In another aspect of this invention, a pedestrian determining system that is mounted on a vehicle and determines a collision object for protecting a pedestrian is provided with the following. An impedance sensor is included for detecting one of an alternating-current impedance and an electricity quantity being a function value of the alternating-current impedance to thereby output the detected one as an impedance signal, wherein the alternating-current impedance is varied by approaching of the collision object. A collision load sensor is included for detecting a collision load when the collision object collides with the vehicle to output the detected collision load as a collision load signal. A controller is included for determining whether the collision object is the pedestrian or not at least based on a value of a given function including as input variables the impedance signal outputted from the impedance sensor and the collision load signal outputted from the collision load sensor.

This vehicular pedestrian determining system also utilizes both an impedance sensor that detects a pedestrian approaching without contacting with the pedestrian and a collision load sensor that detects a collision load when the collision occurs. The system determines whether a collision object is a pedestrian or not based on a given function that includes as input variables an impedance signal and collision load signal when a collision is detected by the collision load signal. Pedestrian determining can be performed based on combination of relationships in inherent waveforms of the impedance signal and collision load signal just after a pedestrian collides. In a conventional method, the pedestrian determining is performed by using only one of the collision load signal and the impedance signal. Alternatively, a final pedestrian determining is completed by a logical sum or logical multiplication of the pedestrian determining using the collision load signal and pedestrian determining using the impedance signal. Compared with the foregoing, this embodiment can enhance the accuracy in determining whether a collision object is a pedestrian or not.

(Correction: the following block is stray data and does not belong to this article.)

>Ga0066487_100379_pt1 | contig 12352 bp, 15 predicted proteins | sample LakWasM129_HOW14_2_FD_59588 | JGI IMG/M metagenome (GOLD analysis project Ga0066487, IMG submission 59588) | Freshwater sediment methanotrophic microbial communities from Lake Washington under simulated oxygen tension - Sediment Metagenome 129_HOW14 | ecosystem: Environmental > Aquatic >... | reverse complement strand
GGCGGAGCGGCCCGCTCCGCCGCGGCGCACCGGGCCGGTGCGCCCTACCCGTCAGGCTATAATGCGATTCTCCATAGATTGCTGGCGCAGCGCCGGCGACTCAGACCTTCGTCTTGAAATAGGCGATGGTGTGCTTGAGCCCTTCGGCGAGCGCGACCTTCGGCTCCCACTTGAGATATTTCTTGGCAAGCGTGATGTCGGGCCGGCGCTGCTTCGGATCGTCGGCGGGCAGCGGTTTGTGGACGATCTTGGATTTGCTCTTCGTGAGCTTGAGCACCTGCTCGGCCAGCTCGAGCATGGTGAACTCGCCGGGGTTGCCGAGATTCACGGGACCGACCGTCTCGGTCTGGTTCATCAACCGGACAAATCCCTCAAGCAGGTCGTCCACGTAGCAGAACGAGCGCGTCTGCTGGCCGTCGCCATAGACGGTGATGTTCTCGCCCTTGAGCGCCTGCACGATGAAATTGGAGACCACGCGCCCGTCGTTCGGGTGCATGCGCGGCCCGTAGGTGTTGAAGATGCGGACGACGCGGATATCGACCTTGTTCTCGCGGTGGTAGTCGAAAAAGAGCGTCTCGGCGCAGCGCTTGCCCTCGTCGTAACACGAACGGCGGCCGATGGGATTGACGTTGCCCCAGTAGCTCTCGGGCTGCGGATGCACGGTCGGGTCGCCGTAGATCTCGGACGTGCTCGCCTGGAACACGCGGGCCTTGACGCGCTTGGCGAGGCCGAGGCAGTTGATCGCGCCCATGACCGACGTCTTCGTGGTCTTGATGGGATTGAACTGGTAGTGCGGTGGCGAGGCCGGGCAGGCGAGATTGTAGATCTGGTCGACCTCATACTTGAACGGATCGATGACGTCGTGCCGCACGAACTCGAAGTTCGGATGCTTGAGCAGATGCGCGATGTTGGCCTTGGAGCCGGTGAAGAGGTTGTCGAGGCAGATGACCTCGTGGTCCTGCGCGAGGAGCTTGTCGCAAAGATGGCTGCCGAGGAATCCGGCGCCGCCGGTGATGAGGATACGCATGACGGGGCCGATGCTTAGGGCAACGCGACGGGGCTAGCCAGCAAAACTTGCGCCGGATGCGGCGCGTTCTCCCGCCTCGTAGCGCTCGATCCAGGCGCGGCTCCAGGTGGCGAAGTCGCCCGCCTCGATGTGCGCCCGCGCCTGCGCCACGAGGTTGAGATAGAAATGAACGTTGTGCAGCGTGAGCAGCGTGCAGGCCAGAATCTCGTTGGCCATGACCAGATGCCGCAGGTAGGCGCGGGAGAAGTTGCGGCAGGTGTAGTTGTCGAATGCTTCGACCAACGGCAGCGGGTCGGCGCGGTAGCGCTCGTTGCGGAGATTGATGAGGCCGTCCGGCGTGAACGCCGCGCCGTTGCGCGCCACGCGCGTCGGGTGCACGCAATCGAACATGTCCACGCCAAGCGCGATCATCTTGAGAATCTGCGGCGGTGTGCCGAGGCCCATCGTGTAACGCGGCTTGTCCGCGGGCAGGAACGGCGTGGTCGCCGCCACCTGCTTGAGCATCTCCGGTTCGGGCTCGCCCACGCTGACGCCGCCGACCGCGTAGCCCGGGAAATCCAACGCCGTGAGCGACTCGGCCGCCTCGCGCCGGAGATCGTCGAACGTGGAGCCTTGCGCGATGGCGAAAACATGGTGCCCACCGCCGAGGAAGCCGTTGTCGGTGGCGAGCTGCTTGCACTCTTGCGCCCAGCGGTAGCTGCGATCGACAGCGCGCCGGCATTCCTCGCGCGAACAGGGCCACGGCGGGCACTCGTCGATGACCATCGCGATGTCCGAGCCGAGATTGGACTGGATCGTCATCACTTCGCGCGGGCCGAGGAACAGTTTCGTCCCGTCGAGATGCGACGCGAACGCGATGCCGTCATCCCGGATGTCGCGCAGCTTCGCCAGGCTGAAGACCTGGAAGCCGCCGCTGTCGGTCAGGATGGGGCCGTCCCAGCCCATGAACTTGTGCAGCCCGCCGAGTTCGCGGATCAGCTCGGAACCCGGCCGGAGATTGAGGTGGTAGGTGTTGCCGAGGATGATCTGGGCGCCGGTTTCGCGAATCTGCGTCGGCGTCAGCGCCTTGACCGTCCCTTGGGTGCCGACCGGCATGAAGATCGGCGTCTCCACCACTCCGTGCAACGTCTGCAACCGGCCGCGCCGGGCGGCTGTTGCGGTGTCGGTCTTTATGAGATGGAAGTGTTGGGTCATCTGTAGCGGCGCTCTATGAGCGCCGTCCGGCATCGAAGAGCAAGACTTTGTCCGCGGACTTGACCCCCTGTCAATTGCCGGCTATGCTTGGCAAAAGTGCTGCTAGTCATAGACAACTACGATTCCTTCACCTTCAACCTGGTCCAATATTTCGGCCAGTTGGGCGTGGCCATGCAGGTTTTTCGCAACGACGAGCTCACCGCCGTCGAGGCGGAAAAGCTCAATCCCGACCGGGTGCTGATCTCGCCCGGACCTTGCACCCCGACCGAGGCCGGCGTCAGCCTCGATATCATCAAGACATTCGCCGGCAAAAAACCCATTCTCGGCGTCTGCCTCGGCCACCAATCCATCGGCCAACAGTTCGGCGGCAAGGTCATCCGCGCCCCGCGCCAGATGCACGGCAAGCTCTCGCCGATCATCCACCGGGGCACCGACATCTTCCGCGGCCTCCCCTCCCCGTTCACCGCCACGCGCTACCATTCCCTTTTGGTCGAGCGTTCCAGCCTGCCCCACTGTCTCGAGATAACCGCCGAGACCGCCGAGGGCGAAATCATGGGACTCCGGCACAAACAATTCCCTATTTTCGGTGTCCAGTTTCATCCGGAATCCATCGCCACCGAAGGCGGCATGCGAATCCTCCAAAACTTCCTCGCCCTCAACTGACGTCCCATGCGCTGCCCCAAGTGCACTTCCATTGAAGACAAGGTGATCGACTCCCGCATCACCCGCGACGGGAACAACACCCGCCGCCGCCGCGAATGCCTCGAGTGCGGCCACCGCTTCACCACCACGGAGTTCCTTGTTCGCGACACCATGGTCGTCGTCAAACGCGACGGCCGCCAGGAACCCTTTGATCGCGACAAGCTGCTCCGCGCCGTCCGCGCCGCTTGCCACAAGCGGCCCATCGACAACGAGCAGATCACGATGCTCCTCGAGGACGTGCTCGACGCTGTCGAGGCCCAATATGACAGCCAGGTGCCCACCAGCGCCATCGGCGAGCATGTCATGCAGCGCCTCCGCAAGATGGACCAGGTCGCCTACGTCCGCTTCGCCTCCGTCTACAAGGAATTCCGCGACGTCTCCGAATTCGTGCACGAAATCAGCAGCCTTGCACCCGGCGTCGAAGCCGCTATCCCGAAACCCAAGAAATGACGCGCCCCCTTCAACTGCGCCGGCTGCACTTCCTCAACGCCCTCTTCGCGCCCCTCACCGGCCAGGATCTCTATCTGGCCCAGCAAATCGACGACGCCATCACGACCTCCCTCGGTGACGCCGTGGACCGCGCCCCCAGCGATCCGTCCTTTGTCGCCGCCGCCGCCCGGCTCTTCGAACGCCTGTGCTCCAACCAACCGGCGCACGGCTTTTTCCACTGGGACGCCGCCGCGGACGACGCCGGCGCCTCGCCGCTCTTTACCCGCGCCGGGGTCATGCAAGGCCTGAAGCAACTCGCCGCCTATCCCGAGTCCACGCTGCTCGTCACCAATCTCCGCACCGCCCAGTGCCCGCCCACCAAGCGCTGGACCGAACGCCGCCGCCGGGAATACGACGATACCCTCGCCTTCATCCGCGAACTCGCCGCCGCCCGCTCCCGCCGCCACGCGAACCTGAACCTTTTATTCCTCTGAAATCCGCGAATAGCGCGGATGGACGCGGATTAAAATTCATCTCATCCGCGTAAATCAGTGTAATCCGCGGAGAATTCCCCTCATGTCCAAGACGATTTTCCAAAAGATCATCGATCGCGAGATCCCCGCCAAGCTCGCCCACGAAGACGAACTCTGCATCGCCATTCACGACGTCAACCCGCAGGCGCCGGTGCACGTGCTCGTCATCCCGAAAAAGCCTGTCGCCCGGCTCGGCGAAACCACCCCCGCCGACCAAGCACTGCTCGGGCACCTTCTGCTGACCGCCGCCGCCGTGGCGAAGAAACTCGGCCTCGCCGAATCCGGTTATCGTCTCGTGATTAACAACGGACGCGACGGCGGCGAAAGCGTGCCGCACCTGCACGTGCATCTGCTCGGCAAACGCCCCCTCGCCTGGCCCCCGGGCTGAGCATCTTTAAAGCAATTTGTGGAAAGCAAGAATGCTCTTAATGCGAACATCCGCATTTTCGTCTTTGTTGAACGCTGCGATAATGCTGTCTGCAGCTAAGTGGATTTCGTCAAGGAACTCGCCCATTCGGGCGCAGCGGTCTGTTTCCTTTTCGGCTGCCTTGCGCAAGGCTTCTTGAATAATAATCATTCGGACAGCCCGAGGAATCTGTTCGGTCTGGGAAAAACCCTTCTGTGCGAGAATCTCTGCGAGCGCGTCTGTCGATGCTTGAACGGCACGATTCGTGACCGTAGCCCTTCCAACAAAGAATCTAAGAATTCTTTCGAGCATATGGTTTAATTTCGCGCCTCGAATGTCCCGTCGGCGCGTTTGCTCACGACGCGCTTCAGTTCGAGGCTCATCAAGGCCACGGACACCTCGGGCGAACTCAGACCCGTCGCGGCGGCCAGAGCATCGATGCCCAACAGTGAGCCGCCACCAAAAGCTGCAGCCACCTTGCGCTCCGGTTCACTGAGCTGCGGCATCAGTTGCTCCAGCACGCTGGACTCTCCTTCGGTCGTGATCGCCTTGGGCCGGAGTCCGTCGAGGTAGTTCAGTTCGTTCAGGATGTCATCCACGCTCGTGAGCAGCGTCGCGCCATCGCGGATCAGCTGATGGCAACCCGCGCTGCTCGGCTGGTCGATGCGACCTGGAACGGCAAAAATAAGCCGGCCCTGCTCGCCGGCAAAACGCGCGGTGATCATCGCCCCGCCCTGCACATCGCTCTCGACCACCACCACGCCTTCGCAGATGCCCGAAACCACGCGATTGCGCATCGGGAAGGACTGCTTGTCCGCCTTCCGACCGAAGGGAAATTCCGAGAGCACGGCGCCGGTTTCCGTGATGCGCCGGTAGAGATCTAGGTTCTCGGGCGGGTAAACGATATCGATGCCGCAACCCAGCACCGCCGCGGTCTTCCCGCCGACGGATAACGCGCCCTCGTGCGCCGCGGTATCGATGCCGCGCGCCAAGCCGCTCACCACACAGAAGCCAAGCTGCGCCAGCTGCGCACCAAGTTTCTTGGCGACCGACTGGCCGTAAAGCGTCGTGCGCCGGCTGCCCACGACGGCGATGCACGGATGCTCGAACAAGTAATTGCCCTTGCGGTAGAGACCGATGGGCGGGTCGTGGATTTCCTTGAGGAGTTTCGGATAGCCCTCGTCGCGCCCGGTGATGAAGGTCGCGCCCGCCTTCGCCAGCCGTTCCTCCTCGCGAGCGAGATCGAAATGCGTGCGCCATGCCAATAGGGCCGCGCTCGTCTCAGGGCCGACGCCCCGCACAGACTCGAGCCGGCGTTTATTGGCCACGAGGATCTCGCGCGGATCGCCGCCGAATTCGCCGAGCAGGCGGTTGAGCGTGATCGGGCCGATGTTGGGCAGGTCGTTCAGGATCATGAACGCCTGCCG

BRIEF DESCRIPTION OF THE DRAWINGS

The above and other objects, features, and advantages of the present invention will become more apparent from the following detailed description made with reference to the accompanying drawings. In the drawings:

FIG. 1 is a block diagram showing a vehicular pedestrian determining system according to a first embodiment of the present invention;

FIG. 2 is a schematic side view showing layout of sensors according to the first embodiment;

FIGS. 3A to 3D are schematic plan views showing examples of a collision load sensor according to the first embodiment;

FIG. 4 is a circuit diagram of an impedance sensor according to the first embodiment;

FIG. 5A is a schematic perspective view showing layout of an impedance sensor according to the first embodiment;

FIG. 5B is a schematic view showing a coil from forward of a vehicle according to the first embodiment;

FIG. 6 is a flow chart diagram showing a pedestrian determining process according to the first embodiment;

FIG. 7 is a graph showing waveforms of sensor outputs when a pedestrian collides in the first embodiment;

FIG. 8 is a flow chart diagram showing a pedestrian determining process according to a second embodiment;

FIG. 9 is a graph showing waveforms of sensor outputs when a pedestrian collides in the second embodiment; and

FIG. 10 is a flow chart diagram showing a pedestrian determining process according to a third embodiment.

DETAILED DESCRIPTION OF THE PREFERRED EMBODIMENTS